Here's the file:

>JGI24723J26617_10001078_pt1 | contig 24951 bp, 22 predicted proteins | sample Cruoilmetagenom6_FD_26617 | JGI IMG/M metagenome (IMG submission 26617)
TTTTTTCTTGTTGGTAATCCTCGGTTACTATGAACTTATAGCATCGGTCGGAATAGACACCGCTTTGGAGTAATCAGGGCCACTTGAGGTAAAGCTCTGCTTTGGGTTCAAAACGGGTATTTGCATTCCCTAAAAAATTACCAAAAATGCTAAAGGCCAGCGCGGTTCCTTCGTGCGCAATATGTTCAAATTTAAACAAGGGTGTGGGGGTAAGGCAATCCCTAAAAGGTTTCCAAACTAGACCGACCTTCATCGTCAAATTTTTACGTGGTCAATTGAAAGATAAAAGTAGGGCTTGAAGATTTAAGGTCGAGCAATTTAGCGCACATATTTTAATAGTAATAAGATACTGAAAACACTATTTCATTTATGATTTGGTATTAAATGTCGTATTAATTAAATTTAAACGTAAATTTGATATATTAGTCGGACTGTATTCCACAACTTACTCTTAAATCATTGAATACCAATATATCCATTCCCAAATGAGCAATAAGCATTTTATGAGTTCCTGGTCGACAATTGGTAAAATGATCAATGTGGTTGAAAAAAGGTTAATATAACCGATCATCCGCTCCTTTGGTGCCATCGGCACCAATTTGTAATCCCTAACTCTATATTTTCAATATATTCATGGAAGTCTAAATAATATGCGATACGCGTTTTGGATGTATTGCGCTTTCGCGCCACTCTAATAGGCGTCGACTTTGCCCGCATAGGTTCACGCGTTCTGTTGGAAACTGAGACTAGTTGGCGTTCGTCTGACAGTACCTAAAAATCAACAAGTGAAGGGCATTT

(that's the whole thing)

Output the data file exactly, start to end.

>JGI24723J26617_10001078_pt1 | contig 24951 bp, 22 predicted proteins | sample Cruoilmetagenom6_FD_26617 | JGI IMG/M metagenome (IMG submission 26617)
TTTTTTCTTGTTGGTAATCCTCGGTTACTATGAACTTATAGCATCGGTCGGAATAGACACCGCTTTGGAGTAATCAGGGCCACTTGAGGTAAAGCTCTGCTTTGGGTTCAAAACGGGTATTTGCATTCCCTAAAAAATTACCAAAAATGCTAAAGGCCAGCGCGGTTCCTTCGTGCGCAATATGTTCAAATTTAAACAAGGGTGTGGGGGTAAGGCAATCCCTAAAAGGTTTCCAAACTAGACCGACCTTCATCGTCAAATTTTTACGTGGTCAATTGAAAGATAAAAGTAGGGCTTGAAGATTTAAGGTCGAGCAATTTAGCGCACATATTTTAATAGTAATAAGATACTGAAAACACTATTTCATTTATGATTTGGTATTAAATGTCGTATTAATTAAATTTAAACGTAAATTTGATATATTAGTCGGACTGTATTCCACAACTTACTCTTAAATCATTGAATACCAATATATCCATTCCCAAATGAGCAATAAGCATTTTATGAGTTCCTGGTCGACAATTGGTAAAATGATCAATGTGGTTGAAAAAAGGTTAATATAACCGATCATCCGCTCCTTTGGTGCCATCGGCACCAATTTGTAATCCCTAACTCTATATTTTCAATATATTCATGGAAGTCTAAATAATATGCGATACGCGTTTTGGATGTATTGCGCTTTCGCGCCACTCTAATAGGCGTCGACTTTGCCCGCATAGGTTCACGCGTTCTGTTGGAAACTGAGACTAGTTGGCGTTCGTCTGACAGTACCTAAAAATCAACAAGTGAAGGGCATTT